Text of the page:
Linked by Thom Holwerda on Mon 13th Nov 2017 23:04 UTC
Mozilla & Gecko clones

People have noticed that Firefox is fast again.

Over the past seven months, we’ve been rapidly replacing major parts of the engine, introducing Rust and parts of Servo to Firefox. Plus, we’ve had a browser performance strike force scouring the codebase for performance issues, both obvious and non-obvious.

We call this Project Quantum, and the first general release of the reborn Firefox Quantum comes out tomorrow.

orthographic drawing of jet engine

But this doesn’t mean that our work is done. It doesn’t mean that today’s Firefox is as fast and responsive as it’s going to be.

So, let’s look at how Firefox got fast again and where it’s going to get faster.

I should definitely give Firefox another try - I've tried it over the years but it always felt a little sluggish compared to the competition. Chrome's gotten way too fat over the years, so I've resorted to using Edge on my main computer lately - it isn't perfect, but it it sure is fast, and places very little strain on my machine. I want my browser to get out of my way, and gobbling up processor cycles is exactly not that.

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So far, so good
by StephenBeDoper on Tue 14th Nov 2017 14:45 UTC
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I switched over to the Firefox "Developer Edition" a year or so back, which has the "Quantum" changes for a few weeks now. My first reactions were quite negative, mainly because it disabled all legacy extensions & undid all of the customizations I'd made to de-Chrome-ify the UI. Fortunately there is an about:config flag to re-enable support for legacy extensions - there seem to be a few compatibility issues (E.g. errors when saving settings for some extensions), but the one I depend on the most (ItsAllText) is still working, and there's already a WebExtension of my other most-used extensions (TabHunter).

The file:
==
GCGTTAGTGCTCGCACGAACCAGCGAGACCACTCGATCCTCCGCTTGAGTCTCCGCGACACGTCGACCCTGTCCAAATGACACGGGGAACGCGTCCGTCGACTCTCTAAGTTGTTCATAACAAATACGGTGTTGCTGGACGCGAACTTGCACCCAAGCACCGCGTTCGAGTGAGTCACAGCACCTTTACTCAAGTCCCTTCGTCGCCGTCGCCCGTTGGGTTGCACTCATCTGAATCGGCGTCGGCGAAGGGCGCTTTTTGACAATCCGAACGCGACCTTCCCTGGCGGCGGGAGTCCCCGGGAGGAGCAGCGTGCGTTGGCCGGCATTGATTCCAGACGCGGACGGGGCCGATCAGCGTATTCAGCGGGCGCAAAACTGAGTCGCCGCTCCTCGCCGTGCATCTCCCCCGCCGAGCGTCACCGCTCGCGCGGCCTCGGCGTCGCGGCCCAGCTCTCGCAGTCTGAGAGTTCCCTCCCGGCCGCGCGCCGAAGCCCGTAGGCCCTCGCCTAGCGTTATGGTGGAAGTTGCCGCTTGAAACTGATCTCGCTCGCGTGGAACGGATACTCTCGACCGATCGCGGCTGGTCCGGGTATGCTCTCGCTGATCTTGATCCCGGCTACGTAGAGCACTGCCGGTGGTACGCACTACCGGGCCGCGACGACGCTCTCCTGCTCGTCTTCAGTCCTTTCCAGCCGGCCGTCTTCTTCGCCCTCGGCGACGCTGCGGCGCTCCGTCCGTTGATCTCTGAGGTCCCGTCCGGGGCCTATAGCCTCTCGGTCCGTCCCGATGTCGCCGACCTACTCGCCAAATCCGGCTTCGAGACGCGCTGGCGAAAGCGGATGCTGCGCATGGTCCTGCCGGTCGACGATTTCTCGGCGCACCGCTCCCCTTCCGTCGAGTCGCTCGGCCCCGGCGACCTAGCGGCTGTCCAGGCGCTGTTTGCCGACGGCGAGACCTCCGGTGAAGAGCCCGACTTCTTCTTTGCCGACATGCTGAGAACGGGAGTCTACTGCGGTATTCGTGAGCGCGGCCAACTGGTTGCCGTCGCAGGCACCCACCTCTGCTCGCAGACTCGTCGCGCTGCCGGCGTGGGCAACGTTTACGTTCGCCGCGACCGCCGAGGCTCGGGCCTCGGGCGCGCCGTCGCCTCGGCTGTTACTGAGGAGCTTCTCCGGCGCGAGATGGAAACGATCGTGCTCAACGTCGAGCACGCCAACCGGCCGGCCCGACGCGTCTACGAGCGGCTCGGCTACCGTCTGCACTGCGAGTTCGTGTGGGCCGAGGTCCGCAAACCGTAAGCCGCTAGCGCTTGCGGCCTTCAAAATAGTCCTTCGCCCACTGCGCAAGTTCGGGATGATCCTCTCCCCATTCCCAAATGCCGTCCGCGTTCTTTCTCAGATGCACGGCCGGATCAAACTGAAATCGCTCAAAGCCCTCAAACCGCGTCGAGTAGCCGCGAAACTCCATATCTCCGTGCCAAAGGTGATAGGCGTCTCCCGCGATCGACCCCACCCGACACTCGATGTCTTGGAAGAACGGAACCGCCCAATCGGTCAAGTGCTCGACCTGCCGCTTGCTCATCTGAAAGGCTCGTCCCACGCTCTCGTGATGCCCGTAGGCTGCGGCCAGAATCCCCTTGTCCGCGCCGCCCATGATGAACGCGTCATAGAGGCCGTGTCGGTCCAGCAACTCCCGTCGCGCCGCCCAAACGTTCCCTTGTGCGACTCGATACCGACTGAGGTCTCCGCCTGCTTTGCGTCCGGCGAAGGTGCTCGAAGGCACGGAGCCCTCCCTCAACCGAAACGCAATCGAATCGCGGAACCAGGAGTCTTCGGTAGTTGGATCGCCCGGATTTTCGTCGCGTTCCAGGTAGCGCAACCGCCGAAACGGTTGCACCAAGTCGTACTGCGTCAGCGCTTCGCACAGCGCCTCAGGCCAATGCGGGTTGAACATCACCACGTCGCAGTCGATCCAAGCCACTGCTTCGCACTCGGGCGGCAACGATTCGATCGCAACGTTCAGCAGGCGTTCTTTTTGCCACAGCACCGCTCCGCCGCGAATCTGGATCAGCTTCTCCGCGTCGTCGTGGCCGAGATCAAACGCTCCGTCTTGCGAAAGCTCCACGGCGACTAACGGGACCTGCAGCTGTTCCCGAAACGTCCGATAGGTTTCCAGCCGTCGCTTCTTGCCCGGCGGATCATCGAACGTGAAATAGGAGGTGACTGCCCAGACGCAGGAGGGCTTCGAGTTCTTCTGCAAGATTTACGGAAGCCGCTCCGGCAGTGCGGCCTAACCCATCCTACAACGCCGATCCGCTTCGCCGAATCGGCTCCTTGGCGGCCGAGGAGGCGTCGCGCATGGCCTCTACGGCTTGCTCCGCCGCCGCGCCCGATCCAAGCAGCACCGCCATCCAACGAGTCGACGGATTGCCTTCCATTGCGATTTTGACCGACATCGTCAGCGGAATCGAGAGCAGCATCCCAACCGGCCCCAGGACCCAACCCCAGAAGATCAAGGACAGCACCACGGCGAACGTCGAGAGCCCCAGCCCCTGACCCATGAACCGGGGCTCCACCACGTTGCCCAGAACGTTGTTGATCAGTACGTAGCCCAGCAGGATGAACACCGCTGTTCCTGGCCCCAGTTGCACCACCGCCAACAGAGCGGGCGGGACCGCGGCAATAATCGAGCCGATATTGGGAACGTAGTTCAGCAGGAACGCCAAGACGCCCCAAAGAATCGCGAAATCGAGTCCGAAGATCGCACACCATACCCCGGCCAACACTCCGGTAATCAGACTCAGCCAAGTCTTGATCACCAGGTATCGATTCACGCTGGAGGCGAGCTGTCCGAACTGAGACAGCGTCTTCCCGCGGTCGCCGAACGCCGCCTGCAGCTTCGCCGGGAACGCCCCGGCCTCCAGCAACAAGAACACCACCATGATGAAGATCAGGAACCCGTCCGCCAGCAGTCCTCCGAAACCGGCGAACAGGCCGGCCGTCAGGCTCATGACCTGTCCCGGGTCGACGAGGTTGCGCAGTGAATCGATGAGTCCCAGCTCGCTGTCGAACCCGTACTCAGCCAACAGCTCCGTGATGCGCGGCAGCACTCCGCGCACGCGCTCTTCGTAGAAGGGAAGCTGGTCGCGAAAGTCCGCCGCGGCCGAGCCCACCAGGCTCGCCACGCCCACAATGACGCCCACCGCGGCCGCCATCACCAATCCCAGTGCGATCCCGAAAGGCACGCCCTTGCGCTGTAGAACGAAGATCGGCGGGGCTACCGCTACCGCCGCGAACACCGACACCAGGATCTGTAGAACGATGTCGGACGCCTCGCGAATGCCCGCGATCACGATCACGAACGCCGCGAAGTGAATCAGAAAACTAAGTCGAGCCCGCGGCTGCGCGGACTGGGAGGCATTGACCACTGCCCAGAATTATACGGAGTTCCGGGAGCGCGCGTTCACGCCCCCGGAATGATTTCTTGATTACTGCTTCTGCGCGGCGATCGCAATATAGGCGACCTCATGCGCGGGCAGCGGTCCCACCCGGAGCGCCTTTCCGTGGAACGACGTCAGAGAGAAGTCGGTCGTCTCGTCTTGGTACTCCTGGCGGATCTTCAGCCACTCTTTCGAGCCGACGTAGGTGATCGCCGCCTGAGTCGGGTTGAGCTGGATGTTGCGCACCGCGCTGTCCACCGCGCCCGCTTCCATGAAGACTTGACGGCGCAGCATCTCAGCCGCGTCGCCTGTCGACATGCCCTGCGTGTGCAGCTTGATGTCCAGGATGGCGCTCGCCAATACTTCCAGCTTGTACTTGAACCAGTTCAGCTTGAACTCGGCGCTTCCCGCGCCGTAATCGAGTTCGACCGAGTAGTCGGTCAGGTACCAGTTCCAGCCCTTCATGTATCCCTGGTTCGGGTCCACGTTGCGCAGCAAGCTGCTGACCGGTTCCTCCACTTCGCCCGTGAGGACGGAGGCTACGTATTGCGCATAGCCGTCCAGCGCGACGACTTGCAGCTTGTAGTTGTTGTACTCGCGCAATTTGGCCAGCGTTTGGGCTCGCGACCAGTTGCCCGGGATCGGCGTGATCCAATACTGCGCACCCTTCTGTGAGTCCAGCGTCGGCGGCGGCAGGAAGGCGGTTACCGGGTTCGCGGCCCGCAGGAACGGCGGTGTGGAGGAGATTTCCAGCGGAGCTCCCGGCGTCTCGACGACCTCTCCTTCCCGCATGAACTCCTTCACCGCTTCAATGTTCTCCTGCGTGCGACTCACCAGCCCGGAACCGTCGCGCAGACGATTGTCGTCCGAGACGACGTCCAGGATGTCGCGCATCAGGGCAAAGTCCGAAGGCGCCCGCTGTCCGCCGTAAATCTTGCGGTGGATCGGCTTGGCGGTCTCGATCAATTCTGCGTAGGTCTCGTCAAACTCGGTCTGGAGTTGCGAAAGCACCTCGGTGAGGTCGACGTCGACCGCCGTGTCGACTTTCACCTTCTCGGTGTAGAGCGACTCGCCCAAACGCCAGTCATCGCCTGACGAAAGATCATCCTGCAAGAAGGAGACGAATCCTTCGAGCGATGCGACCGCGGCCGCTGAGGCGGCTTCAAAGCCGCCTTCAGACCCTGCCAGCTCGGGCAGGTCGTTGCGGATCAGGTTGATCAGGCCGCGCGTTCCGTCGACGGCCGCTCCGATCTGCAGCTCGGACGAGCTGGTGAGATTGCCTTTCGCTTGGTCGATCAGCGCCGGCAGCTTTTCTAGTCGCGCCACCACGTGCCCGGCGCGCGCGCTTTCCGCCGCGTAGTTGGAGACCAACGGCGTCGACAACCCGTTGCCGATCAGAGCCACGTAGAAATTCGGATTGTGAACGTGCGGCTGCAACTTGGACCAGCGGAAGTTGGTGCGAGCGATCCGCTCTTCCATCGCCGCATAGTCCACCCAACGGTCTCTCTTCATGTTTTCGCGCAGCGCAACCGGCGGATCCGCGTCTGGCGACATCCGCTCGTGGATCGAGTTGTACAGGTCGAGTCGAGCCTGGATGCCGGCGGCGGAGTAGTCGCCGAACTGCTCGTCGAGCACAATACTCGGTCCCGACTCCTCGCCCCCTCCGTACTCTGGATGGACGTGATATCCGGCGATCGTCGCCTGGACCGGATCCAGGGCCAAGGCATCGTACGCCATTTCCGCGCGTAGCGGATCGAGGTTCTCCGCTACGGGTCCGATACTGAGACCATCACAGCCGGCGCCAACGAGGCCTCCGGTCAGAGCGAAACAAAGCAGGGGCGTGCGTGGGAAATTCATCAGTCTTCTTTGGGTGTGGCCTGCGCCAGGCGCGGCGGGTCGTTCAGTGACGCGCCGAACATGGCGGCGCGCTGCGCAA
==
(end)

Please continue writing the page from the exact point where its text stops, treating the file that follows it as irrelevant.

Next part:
As for the UI, someone (it looks like the same folks behind Classic Theme Restorer) has put together a fairly extensive set of custom user styles that work quite well for modifying the UI - and they're flexible enough that I was able to get back to a more-or-less "classic" UI: separate title & menu bars, tabs below the bookmarks toolbar, etc.

With those things sorted out, I'm finding a very noticeable improvement over old releases - especially the speed, even with legacy extension support re-enabled (which makes me more than a little skeptical of the claims that legacy support must be dropped in order for Firefox to move forward...). If ind the performance improvements most noticeable when opening new windows (there used to be a 2-3 second lag after hitting Ctrl-N), or when opening a large number of new tabs (I'm often opening 40-50 tabs in one go, for sending Spamcop reports, etc) - previously, the browser would get very sluggish/slow to respond to UI inputs while the new tabs were loading, now there's typically no noticeable impact.

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